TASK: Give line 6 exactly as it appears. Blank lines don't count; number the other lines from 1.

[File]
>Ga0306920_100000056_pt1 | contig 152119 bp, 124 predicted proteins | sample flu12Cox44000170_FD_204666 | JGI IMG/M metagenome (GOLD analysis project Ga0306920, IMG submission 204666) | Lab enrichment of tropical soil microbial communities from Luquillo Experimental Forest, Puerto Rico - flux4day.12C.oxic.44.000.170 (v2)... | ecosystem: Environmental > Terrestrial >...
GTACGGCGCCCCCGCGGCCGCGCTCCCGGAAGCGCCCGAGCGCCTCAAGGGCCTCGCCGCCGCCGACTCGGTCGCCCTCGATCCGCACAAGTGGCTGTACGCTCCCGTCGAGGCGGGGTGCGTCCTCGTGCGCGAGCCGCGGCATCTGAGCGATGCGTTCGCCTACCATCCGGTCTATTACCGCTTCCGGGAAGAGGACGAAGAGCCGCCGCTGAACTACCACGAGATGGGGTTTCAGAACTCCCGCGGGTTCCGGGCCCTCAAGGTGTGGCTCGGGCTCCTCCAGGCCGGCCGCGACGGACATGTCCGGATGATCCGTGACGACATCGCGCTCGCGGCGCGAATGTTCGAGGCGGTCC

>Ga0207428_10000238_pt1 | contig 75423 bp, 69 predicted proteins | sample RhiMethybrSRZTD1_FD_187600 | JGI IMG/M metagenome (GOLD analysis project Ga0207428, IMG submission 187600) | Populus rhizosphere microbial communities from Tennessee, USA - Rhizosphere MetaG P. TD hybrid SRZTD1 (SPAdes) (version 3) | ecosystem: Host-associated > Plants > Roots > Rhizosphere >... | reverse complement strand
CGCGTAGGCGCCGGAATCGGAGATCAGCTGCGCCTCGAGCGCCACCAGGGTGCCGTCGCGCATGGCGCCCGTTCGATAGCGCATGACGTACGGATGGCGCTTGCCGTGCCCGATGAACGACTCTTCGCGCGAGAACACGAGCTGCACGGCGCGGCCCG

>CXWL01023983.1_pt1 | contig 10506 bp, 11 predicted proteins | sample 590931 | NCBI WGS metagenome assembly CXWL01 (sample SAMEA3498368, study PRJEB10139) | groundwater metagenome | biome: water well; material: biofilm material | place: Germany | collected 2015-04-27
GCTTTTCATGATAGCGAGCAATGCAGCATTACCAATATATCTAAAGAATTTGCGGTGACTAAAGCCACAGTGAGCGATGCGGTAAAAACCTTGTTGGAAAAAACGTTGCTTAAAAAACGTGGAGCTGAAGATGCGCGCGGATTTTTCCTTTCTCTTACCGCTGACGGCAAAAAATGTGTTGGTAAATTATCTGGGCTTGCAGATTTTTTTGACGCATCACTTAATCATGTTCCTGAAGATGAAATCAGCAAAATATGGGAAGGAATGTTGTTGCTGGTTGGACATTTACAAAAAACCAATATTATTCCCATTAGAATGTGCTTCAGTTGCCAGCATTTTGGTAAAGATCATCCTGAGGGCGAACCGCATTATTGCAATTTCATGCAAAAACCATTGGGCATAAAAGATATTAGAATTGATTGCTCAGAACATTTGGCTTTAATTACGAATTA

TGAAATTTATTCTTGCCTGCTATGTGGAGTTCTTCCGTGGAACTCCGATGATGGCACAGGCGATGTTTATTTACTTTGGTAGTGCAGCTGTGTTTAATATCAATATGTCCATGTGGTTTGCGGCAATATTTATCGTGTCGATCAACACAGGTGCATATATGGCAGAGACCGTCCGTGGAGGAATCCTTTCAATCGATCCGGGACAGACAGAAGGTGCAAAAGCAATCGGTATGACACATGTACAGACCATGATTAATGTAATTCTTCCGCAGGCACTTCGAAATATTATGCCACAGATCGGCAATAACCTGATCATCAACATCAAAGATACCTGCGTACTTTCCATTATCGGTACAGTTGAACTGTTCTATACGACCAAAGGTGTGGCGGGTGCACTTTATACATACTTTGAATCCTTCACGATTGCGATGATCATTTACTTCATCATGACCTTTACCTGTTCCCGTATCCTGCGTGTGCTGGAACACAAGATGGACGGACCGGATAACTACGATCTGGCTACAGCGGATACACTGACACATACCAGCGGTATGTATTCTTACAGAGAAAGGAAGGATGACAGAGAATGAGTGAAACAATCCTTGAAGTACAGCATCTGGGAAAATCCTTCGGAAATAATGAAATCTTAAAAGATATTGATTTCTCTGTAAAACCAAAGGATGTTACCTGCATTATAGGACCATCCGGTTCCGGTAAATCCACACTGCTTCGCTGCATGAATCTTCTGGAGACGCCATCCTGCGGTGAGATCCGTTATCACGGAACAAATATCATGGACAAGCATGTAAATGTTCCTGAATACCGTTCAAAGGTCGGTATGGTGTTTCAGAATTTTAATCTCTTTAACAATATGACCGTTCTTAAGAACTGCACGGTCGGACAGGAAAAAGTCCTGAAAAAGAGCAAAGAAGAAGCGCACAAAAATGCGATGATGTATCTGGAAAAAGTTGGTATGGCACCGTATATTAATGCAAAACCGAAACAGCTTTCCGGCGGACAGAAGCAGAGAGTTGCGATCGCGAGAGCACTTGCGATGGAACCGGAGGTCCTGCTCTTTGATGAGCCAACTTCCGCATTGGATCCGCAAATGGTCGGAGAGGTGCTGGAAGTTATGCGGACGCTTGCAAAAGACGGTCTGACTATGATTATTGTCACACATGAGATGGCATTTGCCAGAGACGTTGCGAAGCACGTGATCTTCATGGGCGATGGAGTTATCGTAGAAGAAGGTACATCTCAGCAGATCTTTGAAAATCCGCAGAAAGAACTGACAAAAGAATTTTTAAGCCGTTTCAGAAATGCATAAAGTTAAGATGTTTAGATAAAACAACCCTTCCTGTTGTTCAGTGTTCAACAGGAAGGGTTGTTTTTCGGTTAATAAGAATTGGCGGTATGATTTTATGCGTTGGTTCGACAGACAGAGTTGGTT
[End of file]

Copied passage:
GCTTTTCATGATAGCGAGCAATGCAGCATTACCAATATATCTAAAGAATTTGCGGTGACTAAAGCCACAGTGAGCGATGCGGTAAAAACCTTGTTGGAAAAAACGTTGCTTAAAAAACGTGGAGCTGAAGATGCGCGCGGATTTTTCCTTTCTCTTACCGCTGACGGCAAAAAATGTGTTGGTAAATTATCTGGGCTTGCAGATTTTTTTGACGCATCACTTAATCATGTTCCTGAAGATGAAATCAGCAAAATATGGGAAGGAATGTTGTTGCTGGTTGGACATTTACAAAAAACCAATATTATTCCCATTAGAATGTGCTTCAGTTGCCAGCATTTTGGTAAAGATCATCCTGAGGGCGAACCGCATTATTGCAATTTCATGCAAAAACCATTGGGCATAAAAGATATTAGAATTGATTGCTCAGAACATTTGGCTTTAATTACGAATTA